Salon Nino Mier, Cologne is pleased to announce our first solo show with artist Orkideh Torabi. The exhibition, titled Once upon a time, will feature twelve works created over the course of 2019 – 2021. In this survey show of her recent work, we see how Torabi constructs a cast of male characters to explore both artistic genres (think: the Venus or odalisque portrait convention in Nailed it, normally used to tease an exoticized female form for a male viewer) and social genres (think: the platonic intimacy of a hug in I Got Your Six that is usually at odds with machismo). Torabi’s playful, funny, and abject portraits stick in the gears of such genres, displaying the absurdity of their will to code behavior and identity.///
The works in Once upon a time make grand burlesques of masculinity. Torabi’s world is one absent of women characters but filled with the genres of femininity. She calls the boys and men that appear in her works her “cast,” as though her paintings were a kind theater of the absurd, crystallizing telling moments of longer, more complicated narratives. The artist culls from history, fiction, and personal memory to divine the characters that populate her paintings. They appear as humorously clownish, loutish, and lumpen, with exaggerated features such as bulbous noses, beady eyes, thick eyebrows, and exaggeratedly separated teeth. But their postures and environments are summoned from other tales and aesthetic genres, like odalisque portraiture, depictions of the Virgin Mary with Jesus, melodrama, and other scenes normally deployed to describe and prescribe the experience of womanhood. This is what happens when conventional logics of how and where bodies should be breaks down: a man cries dramatically as he looks into a handheld mirror, regarding his chubby flesh (Once upon a time); another sits lovingly with two babies, holding flowers and wearing a richly colored striped skirt (It’s never enough).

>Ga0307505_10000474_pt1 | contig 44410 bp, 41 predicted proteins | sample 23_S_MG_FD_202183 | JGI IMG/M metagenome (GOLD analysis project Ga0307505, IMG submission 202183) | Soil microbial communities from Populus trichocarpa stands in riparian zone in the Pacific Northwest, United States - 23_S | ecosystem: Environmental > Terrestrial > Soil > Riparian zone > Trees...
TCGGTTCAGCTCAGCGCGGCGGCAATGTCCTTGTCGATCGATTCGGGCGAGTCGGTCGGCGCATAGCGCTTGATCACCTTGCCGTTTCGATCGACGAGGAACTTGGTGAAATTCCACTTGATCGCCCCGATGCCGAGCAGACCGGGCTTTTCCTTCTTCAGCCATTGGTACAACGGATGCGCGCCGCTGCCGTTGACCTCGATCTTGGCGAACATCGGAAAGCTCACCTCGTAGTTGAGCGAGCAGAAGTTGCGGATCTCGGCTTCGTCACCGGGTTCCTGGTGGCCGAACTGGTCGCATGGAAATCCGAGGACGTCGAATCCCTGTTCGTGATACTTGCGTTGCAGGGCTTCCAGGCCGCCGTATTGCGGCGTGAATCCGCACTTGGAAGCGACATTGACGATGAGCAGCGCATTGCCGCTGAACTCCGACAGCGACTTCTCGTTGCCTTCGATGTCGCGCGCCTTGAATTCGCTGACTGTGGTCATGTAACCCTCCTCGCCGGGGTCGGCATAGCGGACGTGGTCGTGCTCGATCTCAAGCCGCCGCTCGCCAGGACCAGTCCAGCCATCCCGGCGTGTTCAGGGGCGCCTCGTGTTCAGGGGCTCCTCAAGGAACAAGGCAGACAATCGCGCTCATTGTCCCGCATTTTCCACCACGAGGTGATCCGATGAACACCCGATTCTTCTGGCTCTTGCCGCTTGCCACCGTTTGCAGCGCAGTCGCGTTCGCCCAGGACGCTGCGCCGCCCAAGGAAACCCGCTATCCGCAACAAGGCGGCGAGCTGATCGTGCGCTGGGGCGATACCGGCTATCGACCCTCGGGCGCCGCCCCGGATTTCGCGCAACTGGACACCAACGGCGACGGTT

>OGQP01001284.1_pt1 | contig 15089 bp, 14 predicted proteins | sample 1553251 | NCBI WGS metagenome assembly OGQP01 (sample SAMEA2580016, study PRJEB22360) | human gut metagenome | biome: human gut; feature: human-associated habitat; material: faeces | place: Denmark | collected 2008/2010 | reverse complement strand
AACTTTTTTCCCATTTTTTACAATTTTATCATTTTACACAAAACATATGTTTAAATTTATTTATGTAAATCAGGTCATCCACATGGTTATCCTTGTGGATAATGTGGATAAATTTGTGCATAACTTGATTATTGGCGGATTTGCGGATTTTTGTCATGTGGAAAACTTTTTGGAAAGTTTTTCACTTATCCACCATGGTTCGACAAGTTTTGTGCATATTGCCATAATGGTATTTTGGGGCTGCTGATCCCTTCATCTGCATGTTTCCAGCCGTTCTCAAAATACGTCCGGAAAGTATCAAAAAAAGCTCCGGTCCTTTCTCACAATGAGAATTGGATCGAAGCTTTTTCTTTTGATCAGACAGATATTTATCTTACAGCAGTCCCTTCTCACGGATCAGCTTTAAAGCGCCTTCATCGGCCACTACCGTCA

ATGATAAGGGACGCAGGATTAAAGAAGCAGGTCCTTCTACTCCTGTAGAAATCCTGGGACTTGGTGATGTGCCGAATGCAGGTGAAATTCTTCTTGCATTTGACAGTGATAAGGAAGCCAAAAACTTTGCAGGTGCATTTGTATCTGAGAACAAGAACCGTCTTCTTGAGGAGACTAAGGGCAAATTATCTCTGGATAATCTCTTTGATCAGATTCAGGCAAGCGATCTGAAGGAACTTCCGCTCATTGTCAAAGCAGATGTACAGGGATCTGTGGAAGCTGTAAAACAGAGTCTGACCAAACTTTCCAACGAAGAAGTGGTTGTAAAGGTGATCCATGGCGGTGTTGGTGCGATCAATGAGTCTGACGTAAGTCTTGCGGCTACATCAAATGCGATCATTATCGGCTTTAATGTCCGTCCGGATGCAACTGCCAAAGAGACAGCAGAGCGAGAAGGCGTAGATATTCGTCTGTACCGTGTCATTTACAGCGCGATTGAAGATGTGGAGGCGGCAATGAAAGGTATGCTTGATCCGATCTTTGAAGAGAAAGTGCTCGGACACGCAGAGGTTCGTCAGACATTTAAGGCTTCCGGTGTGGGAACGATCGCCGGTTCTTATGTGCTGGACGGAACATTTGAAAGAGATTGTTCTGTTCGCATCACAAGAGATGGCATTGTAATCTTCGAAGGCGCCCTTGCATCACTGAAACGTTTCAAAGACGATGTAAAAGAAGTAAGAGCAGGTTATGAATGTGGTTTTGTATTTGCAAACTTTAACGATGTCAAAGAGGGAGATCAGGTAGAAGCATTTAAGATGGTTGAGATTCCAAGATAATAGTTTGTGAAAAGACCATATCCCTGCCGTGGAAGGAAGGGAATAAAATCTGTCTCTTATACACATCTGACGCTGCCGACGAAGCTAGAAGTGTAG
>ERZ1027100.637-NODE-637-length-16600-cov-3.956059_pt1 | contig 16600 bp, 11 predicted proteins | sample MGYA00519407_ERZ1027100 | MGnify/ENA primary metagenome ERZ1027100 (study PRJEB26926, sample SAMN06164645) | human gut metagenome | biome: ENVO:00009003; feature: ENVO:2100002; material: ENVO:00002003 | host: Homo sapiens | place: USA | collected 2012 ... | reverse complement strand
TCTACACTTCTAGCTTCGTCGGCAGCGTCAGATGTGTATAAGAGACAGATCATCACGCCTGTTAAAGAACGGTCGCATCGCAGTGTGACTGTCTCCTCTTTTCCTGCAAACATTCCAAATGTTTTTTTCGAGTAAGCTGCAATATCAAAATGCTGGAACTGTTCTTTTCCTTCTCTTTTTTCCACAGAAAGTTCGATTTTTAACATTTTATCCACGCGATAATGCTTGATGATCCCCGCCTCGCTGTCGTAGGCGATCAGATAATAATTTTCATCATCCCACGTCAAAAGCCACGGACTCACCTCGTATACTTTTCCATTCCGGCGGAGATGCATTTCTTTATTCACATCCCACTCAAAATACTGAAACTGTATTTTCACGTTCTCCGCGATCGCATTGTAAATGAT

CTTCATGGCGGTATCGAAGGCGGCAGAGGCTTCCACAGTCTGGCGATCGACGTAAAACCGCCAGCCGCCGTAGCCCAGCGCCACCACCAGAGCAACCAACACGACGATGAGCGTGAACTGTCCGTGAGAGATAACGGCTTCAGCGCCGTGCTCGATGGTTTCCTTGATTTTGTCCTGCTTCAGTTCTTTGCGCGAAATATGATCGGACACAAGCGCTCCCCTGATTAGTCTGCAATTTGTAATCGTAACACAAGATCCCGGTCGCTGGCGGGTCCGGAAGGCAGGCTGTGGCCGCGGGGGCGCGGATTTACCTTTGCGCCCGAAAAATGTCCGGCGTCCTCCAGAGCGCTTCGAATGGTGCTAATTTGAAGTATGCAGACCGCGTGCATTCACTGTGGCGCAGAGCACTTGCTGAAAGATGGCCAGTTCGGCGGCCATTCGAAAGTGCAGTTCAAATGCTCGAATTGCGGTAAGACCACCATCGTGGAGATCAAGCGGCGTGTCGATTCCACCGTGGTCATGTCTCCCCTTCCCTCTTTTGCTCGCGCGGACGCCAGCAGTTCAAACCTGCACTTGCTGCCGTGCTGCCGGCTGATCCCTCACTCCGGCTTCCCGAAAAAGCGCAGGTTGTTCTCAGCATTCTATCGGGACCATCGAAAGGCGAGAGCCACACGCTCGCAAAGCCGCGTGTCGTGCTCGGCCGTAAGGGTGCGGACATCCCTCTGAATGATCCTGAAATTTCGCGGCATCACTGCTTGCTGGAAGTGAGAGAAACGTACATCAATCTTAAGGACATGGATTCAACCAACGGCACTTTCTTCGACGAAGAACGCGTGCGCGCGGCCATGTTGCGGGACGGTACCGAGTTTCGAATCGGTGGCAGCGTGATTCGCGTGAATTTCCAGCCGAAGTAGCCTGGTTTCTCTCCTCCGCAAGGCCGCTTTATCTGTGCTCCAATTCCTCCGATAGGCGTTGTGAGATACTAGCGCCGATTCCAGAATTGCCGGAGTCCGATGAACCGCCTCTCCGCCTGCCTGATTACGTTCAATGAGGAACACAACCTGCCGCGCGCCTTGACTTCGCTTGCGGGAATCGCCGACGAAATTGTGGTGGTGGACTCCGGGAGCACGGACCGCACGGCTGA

Torabi’s labor-intensive process begins with a piece of cloth. She works with cloth rather than canvas because its softness and pliability allow for dye to permeate and saturate the material more easily. Instead of painting directly on the fabric, she then paints on a screen, transferring layers of color onto the fabric one by one. This method is both time consuming and full of risk, but the uncontrollable, unexpected errors produced during the printing process are what compels Torabi to keep working this way. She finishes her paintings by drying them with a blow dryer to achieve the maximal chromatic vibrancy that makes her patterned backgrounds, textiles, and architectures as beautiful as her figures are grotesque.
Raised in Iran, Torabi was witness to the stark division of male and female – which is often to say, public and private – spheres. While discussing her 2019 painting Long time no see, for instance, the artist recalls how women were not allowed to swim in public. In the painting, a corpulent man with a vacant grin is depicted mid-prance through water. He appears buffoonish and mentally idle, enjoying a freedom of activity, but not of representation. The question of freedom and bodily autonomy is integral to Torabi’s practice. What emerges is a world wherein those who normally enjoy bodily autonomy and control the means of representation get caught in their own traps. Her work reflects and skewers cultural norms back to viewers not with didacticism, but with excess, liveliness, and play.